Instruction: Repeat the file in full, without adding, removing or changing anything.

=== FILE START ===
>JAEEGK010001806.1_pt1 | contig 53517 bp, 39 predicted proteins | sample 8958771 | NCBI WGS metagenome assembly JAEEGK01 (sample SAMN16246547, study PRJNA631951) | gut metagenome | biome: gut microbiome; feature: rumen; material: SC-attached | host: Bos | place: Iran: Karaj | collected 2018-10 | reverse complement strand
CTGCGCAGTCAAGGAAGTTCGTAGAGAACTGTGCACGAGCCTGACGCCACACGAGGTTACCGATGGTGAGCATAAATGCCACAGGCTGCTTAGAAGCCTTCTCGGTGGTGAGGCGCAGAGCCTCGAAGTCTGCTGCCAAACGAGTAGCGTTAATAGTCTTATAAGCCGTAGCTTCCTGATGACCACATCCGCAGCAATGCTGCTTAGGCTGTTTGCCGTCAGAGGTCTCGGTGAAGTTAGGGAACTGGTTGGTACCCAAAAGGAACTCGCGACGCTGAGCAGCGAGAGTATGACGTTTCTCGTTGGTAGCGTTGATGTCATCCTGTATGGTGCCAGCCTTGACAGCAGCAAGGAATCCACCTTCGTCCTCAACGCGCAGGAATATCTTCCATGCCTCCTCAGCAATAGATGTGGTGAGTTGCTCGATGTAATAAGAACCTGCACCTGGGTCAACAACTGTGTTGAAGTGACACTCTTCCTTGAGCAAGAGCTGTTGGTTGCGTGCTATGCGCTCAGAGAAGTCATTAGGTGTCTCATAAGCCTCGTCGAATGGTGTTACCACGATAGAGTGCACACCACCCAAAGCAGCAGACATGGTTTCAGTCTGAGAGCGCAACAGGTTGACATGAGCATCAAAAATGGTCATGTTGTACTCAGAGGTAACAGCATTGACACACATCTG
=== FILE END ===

>JAEEGK010001806.1_pt1 | contig 53517 bp, 39 predicted proteins | sample 8958771 | NCBI WGS metagenome assembly JAEEGK01 (sample SAMN16246547, study PRJNA631951) | gut metagenome | biome: gut microbiome; feature: rumen; material: SC-attached | host: Bos | place: Iran: Karaj | collected 2018-10 | reverse complement strand
CTGCGCAGTCAAGGAAGTTCGTAGAGAACTGTGCACGAGCCTGACGCCACACGAGGTTACCGATGGTGAGCATAAATGCCACAGGCTGCTTAGAAGCCTTCTCGGTGGTGAGGCGCAGAGCCTCGAAGTCTGCTGCCAAACGAGTAGCGTTAATAGTCTTATAAGCCGTAGCTTCCTGATGACCACATCCGCAGCAATGCTGCTTAGGCTGTTTGCCGTCAGAGGTCTCGGTGAAGTTAGGGAACTGGTTGGTACCCAAAAGGAACTCGCGACGCTGAGCAGCGAGAGTATGACGTTTCTCGTTGGTAGCGTTGATGTCATCCTGTATGGTGCCAGCCTTGACAGCAGCAAGGAATCCACCTTCGTCCTCAACGCGCAGGAATATCTTCCATGCCTCCTCAGCAATAGATGTGGTGAGTTGCTCGATGTAATAAGAACCTGCACCTGGGTCAACAACTGTGTTGAAGTGACACTCTTCCTTGAGCAAGAGCTGTTGGTTGCGTGCTATGCGCTCAGAGAAGTCATTAGGTGTCTCATAAGCCTCGTCGAATGGTGTTACCACGATAGAGTGCACACCACCCAAAGCAGCAGACATGGTTTCAGTCTGAGAGCGCAACAGGTTGACATGAGCATCAAAAATGGTCATGTTGTACTCAGAGGTAACAGCATTGACACACATCTG